Vascular Plants of North Carolina
Account for Delta Arrowhead - Sagittaria platyphylla   (Engelmann) J.G. Smith
Members of Alismataceae:
Members of Sagittaria with account distribution info or public map:
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Section 5 » Order Alismatales » Family Alismataceae
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Author(Engelmann) J.G. Smith
DistributionAn odd NC distribution, only known so far from 5 counties in the Piedmont. First found in NC in 2008, and in Virginia in 1998.

This is a species of the lower Mississippi and Gulf drainages, found primarily north to central TN and OK, and south to AL and central TX. Scattered records from states on the Atlantic seaboard show little ecological pattern, and the species is likely not native here. Weakley (2018) says that the species "may be introduced, either by humans or by waterfowl".
AbundanceVery rare in its Piedmont range, with only a handful of known collections. The website editors have given each record a Provenance Uncertain status, to match the NCNHP's State Status of W4 -- Watch List but perhaps not native in the state. The NCNHP's rank of SU (Undetermined) is adequate, though is seems best to suggest SE?, as it is likely adventive at such wetlands, perhaps spread by waterfowl.
HabitatThis species in the state occurs in man-made wetlands, such as margins of farm ponds, ditches, and marshes at reservoirs.
PhenologyBlooms from June into September, and fruits shortly after flowering.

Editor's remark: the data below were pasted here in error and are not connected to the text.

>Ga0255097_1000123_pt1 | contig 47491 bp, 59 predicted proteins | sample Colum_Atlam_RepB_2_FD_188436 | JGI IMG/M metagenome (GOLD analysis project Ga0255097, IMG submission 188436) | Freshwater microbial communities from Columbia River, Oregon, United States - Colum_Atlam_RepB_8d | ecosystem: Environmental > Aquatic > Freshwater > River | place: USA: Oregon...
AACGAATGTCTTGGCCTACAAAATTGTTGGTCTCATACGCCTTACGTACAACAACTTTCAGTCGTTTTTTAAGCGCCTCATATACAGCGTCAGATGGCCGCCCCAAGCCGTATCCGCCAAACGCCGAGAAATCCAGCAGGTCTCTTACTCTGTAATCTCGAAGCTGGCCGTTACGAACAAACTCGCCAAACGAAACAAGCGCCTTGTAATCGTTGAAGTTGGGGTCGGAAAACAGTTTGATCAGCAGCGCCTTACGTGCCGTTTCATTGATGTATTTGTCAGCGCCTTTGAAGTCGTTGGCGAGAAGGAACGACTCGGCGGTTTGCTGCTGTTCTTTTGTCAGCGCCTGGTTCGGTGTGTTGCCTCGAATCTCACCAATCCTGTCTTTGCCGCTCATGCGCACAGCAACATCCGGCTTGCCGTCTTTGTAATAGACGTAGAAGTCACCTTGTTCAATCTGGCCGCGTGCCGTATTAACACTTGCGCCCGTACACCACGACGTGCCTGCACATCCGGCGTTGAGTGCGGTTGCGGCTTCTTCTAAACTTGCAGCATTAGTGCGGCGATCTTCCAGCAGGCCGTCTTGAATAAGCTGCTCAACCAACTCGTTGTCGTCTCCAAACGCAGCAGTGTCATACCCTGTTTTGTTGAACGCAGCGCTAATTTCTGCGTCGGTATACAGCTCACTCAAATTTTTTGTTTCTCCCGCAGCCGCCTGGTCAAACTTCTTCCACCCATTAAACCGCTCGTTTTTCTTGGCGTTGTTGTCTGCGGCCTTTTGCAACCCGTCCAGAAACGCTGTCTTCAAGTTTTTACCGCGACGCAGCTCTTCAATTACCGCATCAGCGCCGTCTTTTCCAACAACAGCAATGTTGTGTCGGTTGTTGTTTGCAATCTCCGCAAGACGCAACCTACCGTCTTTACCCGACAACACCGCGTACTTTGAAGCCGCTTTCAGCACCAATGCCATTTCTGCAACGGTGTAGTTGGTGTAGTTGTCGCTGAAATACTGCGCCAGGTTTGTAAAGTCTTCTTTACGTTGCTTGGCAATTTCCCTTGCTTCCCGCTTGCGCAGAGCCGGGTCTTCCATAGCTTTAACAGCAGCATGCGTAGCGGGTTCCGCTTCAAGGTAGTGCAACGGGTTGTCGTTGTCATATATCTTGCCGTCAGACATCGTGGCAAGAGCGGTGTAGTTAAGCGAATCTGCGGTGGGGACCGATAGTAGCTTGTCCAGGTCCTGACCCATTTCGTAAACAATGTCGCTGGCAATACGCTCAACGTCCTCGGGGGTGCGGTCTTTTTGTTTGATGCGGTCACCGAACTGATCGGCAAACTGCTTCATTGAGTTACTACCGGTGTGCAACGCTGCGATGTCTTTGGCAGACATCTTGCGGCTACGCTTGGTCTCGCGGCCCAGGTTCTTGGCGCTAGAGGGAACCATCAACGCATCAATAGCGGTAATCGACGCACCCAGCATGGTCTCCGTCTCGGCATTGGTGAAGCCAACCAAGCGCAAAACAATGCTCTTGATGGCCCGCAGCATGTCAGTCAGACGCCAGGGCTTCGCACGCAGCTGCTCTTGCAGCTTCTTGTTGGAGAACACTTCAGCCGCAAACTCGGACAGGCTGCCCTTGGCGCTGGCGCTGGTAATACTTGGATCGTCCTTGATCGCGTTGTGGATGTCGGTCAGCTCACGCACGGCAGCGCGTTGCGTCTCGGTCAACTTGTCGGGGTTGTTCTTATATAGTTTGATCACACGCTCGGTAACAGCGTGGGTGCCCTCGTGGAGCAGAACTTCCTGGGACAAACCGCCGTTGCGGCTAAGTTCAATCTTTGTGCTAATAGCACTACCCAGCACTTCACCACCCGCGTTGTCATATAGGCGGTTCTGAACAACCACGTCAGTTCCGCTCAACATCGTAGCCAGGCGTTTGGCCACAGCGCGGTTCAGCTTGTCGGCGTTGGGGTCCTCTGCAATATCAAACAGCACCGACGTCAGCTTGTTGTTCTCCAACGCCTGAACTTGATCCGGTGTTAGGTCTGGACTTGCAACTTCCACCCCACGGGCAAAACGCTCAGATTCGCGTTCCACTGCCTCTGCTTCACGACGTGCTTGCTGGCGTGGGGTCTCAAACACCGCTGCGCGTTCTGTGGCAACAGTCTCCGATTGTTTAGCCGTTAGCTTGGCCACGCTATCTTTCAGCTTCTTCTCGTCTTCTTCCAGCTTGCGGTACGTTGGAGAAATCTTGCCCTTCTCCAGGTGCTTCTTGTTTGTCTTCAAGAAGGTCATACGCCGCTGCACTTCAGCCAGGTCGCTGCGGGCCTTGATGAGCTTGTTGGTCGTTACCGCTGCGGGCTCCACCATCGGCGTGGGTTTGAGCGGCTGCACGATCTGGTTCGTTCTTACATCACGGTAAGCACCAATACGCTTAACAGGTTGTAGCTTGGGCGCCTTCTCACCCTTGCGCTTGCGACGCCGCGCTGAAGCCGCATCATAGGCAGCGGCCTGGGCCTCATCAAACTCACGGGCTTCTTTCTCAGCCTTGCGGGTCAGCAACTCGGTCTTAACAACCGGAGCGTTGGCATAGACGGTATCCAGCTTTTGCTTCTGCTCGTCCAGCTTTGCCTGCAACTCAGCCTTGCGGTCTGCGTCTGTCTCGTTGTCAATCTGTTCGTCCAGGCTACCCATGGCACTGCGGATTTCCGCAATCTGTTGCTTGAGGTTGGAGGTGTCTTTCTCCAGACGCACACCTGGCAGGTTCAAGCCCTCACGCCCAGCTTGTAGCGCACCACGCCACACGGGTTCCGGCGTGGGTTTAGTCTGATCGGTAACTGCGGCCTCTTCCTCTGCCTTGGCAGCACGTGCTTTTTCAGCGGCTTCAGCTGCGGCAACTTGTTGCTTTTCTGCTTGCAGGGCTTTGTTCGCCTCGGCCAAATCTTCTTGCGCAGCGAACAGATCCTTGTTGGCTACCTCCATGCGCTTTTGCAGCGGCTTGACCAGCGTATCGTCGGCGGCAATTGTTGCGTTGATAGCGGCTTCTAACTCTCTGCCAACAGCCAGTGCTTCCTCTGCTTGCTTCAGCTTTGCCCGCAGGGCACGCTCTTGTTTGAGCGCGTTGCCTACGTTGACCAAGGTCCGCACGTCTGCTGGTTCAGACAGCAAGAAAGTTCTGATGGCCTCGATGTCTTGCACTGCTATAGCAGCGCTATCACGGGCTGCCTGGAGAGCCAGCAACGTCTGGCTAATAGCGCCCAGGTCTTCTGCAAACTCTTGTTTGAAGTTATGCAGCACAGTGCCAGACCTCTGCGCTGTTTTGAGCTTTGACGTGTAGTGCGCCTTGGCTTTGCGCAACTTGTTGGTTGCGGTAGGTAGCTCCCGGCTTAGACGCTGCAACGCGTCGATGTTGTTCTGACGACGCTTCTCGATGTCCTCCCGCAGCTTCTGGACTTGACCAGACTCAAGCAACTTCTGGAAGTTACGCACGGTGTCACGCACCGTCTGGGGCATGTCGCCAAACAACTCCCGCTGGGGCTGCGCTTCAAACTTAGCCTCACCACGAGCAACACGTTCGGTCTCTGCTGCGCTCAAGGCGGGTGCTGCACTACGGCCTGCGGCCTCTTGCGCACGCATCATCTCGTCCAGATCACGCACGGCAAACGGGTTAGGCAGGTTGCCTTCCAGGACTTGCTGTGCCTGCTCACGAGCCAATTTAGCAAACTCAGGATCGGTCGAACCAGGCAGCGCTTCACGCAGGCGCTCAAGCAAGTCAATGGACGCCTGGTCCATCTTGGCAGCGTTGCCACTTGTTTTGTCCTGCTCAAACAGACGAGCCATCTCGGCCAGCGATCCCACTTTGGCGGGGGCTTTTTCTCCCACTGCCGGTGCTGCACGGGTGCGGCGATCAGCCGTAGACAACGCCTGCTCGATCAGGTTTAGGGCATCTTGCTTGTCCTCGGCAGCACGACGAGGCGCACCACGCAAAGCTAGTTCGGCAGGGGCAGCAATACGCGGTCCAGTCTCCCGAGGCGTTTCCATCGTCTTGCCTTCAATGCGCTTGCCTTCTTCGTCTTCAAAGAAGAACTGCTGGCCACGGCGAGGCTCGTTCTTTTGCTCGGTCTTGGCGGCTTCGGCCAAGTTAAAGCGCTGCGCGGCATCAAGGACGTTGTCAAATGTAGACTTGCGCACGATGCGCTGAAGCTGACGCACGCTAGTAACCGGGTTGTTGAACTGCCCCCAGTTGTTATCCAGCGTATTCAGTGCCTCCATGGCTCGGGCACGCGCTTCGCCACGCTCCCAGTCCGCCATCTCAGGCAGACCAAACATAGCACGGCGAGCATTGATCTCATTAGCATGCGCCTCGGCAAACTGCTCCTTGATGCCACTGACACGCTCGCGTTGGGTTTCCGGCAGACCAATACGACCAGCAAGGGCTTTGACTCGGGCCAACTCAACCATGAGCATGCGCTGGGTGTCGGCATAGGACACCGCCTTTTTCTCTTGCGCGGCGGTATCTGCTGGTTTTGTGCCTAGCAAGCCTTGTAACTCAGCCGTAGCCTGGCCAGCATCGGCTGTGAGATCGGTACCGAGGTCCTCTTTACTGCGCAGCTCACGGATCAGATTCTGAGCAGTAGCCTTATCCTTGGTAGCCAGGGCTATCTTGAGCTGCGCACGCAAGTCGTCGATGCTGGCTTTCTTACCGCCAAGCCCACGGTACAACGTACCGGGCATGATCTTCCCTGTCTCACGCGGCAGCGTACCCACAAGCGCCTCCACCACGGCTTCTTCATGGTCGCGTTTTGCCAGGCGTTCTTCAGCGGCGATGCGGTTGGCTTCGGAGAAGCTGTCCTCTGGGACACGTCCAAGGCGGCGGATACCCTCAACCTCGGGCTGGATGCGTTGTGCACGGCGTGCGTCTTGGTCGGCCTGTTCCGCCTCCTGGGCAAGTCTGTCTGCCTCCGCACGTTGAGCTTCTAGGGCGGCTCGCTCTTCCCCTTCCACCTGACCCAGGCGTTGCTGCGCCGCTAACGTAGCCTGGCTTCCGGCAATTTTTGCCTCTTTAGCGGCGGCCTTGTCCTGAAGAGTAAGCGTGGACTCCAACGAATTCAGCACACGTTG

IdentificationThis species looks much like the reasonably common coastal species -- S. lancifolia. It has moderately large basal leaves, with petioles of 1 foot or more, and lanceolate or narrowly elliptical blades that average 4-6 inches long and about 1.5-2 inches wide. The flower stalk can grow up to 2 feet tall, with 3-8 whorls of flowers. In this species, several whorls are branched, giving it a rather broad inflorescence. The 3 white petals give the flower a spread of over 1 inch across. In this species, the fruiting pedicels strongly turn downward after flowering. Thus, an arrowhead with a moderately broad but lanceolate blade, growing in a Piedmont disturbed wetland, such as a pond margin, might well be this species, considered as a weed in some places, and certainly of uncertain provenance in most Atlantic Coast states.
Taxonomic CommentsThis taxon, now generally considered as valid, was formerly included as a part of the S. graminea complex. RAB (1968) named it as S. graminea var. platyphylla.

Other Common Name(s)Broadleaf Arrowhead, Delta Duck-potato
State RankSU [SE?]
Global RankG5
State StatusW4
US Status
USACE-agcpOBL link
USACE-empOBL link
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Harry LeGrandBig Lake margin, Umstead State Park; Wake County; 23 June 2021 WakePhoto_provenance_uncertain
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